Right, you might not use any more than 3.8kW at home. Maybe not ever. But if you might want to charge after work and before going out for the evening, the $200 (more or less) extra you spend on the 30A EVSE installation will be well spent. If you might someday have visitors that want to charge, the $200 will be well spent. In my expierence, granted only 8 months of Leaf ownership, we often charge after work before an evening out. We often have less than 20 miles range after commuting, especially in the winter, and need to charge for an hour or more before taking the Leaf for a meal. We could fire up the frozen solid ICE and let it warm up and take that to town, but that really stinks when the Leaf is warm and in the garage, just a few miles short of enough range for the trip. There are many times I wish the 2012 had the 6.6kW charger, and it is comforting to know that I am ready to use that capacity with my current 30A EVSE, which by the way was cheaper for me to install than the 16A EVSE upgrade would have cost, considering I would have needed to purchase the entire upgraded unit since I'm leasing.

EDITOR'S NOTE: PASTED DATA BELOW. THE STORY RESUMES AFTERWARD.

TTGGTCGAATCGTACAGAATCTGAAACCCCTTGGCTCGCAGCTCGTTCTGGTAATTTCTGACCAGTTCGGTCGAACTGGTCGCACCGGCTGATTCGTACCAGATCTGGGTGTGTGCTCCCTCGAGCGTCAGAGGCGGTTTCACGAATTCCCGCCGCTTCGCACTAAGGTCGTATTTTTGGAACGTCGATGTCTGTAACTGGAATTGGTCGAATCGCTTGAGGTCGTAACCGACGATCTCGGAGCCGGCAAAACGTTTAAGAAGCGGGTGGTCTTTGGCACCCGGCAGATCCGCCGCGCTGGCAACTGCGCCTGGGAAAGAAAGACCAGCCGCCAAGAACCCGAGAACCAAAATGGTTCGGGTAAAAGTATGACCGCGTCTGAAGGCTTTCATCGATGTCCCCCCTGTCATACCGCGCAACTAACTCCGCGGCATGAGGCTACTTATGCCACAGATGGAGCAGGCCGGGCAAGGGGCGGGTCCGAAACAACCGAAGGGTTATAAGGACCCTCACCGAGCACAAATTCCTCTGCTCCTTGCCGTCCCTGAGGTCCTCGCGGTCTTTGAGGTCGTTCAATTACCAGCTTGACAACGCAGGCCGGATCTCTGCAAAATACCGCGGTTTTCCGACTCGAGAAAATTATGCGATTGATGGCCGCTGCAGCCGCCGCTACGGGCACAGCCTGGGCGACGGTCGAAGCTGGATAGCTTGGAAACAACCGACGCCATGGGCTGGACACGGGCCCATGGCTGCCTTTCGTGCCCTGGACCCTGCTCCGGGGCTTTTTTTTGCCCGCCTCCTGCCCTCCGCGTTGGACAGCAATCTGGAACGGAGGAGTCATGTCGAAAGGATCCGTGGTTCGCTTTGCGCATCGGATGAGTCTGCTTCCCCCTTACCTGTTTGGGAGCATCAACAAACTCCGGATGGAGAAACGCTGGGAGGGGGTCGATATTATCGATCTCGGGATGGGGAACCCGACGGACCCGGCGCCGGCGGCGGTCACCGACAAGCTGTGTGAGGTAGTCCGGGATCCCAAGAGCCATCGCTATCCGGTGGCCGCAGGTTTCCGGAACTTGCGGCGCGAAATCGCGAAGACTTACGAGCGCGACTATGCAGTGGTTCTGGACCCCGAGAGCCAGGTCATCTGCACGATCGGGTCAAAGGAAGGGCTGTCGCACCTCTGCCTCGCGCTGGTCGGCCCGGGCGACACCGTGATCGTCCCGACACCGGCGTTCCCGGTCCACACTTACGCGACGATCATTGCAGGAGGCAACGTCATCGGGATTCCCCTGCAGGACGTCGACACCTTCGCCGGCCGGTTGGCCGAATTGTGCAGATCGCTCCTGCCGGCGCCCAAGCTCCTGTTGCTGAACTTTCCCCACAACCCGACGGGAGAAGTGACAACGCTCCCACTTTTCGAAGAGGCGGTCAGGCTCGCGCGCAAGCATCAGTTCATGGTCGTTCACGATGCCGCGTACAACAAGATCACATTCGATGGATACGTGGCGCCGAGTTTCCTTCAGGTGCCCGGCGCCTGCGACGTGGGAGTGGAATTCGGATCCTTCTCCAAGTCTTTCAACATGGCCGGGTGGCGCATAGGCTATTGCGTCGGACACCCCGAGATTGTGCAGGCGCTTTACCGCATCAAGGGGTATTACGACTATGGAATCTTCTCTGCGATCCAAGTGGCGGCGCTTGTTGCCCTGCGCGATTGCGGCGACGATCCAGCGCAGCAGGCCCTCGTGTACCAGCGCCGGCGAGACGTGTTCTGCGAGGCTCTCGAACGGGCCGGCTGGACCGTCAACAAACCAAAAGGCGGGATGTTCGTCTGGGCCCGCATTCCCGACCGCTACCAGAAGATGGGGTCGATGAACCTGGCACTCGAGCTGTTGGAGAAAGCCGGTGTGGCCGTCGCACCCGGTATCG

Before you ask, we work in one town and spend our evenings out in another. This is the community we live in, have friends and relatives in, and desire to support, so it isn't like we want to stop somewhere on the way home.